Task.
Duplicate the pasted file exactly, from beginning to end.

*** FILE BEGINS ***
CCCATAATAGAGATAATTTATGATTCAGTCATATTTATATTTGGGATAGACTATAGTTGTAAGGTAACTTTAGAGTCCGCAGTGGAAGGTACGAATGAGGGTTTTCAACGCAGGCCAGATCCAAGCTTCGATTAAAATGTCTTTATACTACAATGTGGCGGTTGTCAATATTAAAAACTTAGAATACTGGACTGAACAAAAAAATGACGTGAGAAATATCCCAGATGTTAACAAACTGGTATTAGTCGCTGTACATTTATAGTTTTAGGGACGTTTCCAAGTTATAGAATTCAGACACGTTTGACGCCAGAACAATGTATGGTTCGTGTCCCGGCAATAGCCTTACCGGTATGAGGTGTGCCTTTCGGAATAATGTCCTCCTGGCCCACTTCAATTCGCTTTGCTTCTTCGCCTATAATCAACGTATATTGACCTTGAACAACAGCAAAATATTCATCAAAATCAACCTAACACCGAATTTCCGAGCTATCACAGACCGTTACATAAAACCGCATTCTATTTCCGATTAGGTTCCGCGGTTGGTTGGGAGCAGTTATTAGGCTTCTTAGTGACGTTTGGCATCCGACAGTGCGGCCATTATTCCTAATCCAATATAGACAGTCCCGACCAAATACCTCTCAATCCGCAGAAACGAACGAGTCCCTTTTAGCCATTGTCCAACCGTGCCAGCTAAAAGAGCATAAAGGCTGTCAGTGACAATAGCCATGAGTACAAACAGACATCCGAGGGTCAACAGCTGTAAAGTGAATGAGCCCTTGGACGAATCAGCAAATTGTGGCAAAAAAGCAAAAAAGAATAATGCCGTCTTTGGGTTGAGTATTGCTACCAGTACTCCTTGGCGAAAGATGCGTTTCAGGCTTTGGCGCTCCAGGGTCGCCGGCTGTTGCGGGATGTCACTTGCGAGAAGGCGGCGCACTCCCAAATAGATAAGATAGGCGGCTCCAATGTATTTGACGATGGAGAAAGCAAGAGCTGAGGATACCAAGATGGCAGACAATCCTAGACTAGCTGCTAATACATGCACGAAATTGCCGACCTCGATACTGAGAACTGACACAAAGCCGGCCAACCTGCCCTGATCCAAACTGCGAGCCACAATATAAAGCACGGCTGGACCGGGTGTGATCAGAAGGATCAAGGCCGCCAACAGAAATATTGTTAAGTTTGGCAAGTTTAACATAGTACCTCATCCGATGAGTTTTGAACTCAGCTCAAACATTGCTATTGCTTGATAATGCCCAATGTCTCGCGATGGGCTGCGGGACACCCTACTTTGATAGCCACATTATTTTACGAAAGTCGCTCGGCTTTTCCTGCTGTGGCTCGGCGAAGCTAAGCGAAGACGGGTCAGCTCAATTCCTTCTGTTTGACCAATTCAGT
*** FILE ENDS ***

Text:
CCCATAATAGAGATAATTTATGATTCAGTCATATTTATATTTGGGATAGACTATAGTTGTAAGGTAACTTTAGAGTCCGCAGTGGAAGGTACGAATGAGGGTTTTCAACGCAGGCCAGATCCAAGCTTCGATTAAAATGTCTTTATACTACAATGTGGCGGTTGTCAATATTAAAAACTTAGAATACTGGACTGAACAAAAAAATGACGTGAGAAATATCCCAGATGTTAACAAACTGGTATTAGTCGCTGTACATTTATAGTTTTAGGGACGTTTCCAAGTTATAGAATTCAGACACGTTTGACGCCAGAACAATGTATGGTTCGTGTCCCGGCAATAGCCTTACCGGTATGAGGTGTGCCTTTCGGAATAATGTCCTCCTGGCCCACTTCAATTCGCTTTGCTTCTTCGCCTATAATCAACGTATATTGACCTTGAACAACAGCAAAATATTCATCAAAATCAACCTAACACCGAATTTCCGAGCTATCACAGACCGTTACATAAAACCGCATTCTATTTCCGATTAGGTTCCGCGGTTGGTTGGGAGCAGTTATTAGGCTTCTTAGTGACGTTTGGCATCCGACAGTGCGGCCATTATTCCTAATCCAATATAGACAGTCCCGACCAAATACCTCTCAATCCGCAGAAACGAACGAGTCCCTTTTAGCCATTGTCCAACCGTGCCAGCTAAAAGAGCATAAAGGCTGTCAGTGACAATAGCCATGAGTACAAACAGACATCCGAGGGTCAACAGCTGTAAAGTGAATGAGCCCTTGGACGAATCAGCAAATTGTGGCAAAAAAGCAAAAAAGAATAATGCCGTCTTTGGGTTGAGTATTGCTACCAGTACTCCTTGGCGAAAGATGCGTTTCAGGCTTTGGCGCTCCAGGGTCGCCGGCTGTTGCGGGATGTCACTTGCGAGAAGGCGGCGCACTCCCAAATAGATAAGATAGGCGGCTCCAATGTATTTGACGATGGAGAAAGCAAGAGCTGAGGATACCAAGATGGCAGACAATCCTAGACTAGCTGCTAATACATGCACGAAATTGCCGACCTCGATACTGAGAACTGACACAAAGCCGGCCAACCTGCCCTGATCCAAACTGCGAGCCACAATATAAAGCACGGCTGGACCGGGTGTGATCAGAAGGATCAAGGCCGCCAACAGAAATATTGTTAAGTTTGGCAAGTTTAACATAGTACCTCATCCGATGAGTTTTGAACTCAGCTCAAACATTGCTATTGCTTGATAATGCCCAATGTCTCGCGATGGGCTGCGGGACACCCTACTTTGATAGCCACATTATTTTACGAAAGTCGCTCGGCTTTTCCTGCTGTGGCTCGGCGAAGCTAAGCGAAGACGGGTCAGCTCAATTCCTTCTGTTTGACCAATTCAGT